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Chinese New Year began on 3 February 2011 and marked the start of the current Year of the Rabbit and people form all over the world will be celebrating with the Chinese this week. The bustling atmosphere and finger-licking-good food on offer make Chinatowns worth a visit at any time of year, but we’ve made up a list with the 5 cities around the world that host the craziest parties, the most colorful parades and the best firework shows New Year’s Eve!
With more than 150,000 Chinese-speaking residents, the New York neighborhood is the largest Chinese community outside Asia. Whether it is the exotic sight of whole roasted pigs hanging in butcher-shop windows, the whiff of freshly baked lotus buns or the drawl of phony goods salesmen along Canal St, a stroll down its streets is a truly authentic experience.
Right in the heart of London’s Leicester Sq, but with atmosphere that would transport you miles away (5727 miles, to be precise). Lisle and Gerrard Streets are where the London’s Chinese community and culture are concentrated. although the oriental gates are fake, the narrow streets of this quarter are oozing with life.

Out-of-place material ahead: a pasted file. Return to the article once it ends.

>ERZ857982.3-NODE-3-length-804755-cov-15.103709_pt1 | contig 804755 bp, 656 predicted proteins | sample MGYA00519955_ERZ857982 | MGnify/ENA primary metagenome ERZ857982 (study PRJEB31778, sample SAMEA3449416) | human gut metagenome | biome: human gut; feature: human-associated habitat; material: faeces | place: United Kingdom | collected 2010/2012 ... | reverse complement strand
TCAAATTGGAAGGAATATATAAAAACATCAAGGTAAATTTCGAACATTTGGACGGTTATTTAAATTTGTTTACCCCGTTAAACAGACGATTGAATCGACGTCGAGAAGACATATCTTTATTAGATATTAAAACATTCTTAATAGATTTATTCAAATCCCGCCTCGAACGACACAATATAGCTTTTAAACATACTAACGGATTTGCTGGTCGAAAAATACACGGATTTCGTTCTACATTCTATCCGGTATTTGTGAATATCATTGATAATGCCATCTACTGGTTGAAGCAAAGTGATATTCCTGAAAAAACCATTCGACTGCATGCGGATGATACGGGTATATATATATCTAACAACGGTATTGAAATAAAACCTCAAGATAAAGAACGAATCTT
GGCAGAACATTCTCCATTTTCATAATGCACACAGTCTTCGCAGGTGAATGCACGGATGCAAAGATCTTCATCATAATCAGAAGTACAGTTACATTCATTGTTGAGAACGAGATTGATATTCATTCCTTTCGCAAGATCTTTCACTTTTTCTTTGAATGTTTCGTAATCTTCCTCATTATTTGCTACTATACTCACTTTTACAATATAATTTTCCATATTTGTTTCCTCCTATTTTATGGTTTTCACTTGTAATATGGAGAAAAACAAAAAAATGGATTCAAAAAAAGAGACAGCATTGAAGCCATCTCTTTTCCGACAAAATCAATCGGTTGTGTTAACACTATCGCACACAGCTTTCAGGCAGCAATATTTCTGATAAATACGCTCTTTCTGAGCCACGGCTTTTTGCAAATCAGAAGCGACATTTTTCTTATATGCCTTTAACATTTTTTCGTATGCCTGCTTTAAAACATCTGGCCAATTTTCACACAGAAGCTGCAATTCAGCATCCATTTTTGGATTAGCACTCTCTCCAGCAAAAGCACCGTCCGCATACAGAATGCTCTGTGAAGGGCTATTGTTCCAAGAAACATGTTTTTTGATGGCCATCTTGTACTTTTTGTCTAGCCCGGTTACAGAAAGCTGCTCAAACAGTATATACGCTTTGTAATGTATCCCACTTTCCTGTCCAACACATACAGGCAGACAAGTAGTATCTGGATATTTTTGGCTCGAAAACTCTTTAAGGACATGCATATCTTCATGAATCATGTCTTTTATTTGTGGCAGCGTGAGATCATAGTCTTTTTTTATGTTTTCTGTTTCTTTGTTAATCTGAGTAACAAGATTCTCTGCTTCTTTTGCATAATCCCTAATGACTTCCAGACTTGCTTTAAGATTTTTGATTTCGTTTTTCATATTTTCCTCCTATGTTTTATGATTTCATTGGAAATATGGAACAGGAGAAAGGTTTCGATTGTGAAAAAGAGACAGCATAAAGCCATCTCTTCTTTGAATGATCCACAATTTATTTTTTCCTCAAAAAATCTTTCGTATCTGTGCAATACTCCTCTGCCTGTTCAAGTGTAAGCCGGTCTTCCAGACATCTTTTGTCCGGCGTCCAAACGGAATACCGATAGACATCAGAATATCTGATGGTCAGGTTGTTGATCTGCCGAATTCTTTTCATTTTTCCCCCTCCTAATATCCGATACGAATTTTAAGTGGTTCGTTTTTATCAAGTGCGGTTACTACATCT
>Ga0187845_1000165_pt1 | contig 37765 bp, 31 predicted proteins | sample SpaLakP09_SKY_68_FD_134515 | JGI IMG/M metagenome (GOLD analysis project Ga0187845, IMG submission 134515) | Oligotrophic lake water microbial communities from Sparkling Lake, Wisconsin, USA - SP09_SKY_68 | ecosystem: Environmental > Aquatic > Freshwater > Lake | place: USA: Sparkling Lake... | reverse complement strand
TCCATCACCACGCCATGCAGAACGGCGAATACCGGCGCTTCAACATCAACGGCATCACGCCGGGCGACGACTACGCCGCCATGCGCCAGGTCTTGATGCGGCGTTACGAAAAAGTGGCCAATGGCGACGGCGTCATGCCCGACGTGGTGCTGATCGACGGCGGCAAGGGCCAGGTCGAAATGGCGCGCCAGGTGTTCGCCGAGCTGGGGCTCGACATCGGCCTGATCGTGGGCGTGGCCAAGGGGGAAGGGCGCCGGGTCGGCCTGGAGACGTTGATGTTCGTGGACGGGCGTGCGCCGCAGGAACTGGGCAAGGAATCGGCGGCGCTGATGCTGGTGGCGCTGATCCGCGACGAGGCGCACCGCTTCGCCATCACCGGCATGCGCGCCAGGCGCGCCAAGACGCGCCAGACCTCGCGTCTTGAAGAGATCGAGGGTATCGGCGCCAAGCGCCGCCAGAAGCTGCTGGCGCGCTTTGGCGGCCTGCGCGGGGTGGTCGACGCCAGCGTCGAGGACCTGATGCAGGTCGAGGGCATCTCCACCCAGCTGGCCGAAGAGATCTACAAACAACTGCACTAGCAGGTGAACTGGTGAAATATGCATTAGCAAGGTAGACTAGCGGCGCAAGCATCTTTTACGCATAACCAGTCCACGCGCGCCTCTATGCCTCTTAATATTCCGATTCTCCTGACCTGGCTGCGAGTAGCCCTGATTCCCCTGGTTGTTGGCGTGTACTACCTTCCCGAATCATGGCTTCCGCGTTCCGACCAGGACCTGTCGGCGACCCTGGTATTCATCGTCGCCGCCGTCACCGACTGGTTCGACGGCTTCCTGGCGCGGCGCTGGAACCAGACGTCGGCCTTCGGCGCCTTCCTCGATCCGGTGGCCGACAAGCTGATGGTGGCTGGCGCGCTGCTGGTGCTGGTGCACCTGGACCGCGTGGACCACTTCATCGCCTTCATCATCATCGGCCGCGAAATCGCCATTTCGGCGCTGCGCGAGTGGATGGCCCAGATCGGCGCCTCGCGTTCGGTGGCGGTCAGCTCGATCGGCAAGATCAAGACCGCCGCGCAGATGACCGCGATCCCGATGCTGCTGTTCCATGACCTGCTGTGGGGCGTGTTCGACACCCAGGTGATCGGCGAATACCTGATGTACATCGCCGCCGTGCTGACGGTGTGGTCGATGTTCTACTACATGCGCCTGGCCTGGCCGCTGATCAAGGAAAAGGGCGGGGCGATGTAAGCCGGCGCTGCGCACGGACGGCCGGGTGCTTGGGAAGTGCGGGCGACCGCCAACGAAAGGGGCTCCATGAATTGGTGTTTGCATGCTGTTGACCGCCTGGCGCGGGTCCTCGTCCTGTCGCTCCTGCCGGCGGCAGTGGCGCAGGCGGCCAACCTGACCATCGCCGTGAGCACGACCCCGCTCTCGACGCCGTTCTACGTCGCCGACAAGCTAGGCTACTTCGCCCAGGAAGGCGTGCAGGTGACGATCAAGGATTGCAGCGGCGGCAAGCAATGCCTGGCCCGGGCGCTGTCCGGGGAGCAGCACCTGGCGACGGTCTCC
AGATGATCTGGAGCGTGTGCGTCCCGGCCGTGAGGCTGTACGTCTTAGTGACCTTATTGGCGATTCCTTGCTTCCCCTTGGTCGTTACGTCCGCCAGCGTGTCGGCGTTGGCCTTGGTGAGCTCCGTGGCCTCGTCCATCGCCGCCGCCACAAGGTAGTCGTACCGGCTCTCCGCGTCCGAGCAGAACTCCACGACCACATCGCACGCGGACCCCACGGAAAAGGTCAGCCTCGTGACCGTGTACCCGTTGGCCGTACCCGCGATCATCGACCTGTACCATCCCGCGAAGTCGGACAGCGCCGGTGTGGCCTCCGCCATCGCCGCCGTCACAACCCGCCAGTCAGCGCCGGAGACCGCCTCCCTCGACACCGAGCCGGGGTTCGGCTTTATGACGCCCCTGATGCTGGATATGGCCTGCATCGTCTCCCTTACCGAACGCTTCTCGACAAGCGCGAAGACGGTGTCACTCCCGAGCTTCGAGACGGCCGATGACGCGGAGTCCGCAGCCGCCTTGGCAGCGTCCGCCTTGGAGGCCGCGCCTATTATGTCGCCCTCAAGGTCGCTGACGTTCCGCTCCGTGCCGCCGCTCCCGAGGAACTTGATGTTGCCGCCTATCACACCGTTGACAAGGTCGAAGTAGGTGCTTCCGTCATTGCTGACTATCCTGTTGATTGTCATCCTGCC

Along the narrow streets of this San Francisco’s neighborhood, the Chinese community has grow up fast into a focal point for North American chinese speaking residents. Chinatown is an active realm that continues to develop its customs, languages, places of worship, social clubs, and identity. Immerse yourself in the Asian traditions and lifestyle, filled with herbal shops, temples, pagoda roofs and dragon parades.
Dixon St is the heart and soul of Australia’s biggest Chinatown. The lavishly decorated with bamboo tiles dragon gates open up a narrow, shady pedestrian area with a string of distinctly Asian styled buildings, herb shops, grocery stores and lovely exotic restaurants.
The Chinatown in Toronto is a truly cultural immersion – you could easily forget that you are in the middle of North America and dive into a graphically overloaded sea of foot-reflexology practitioners, lousy digitally accompanied buskers, people sucking on coconuts and traditional medical shops selling ginseng, shriveled squid and dried chilli by the bucketful.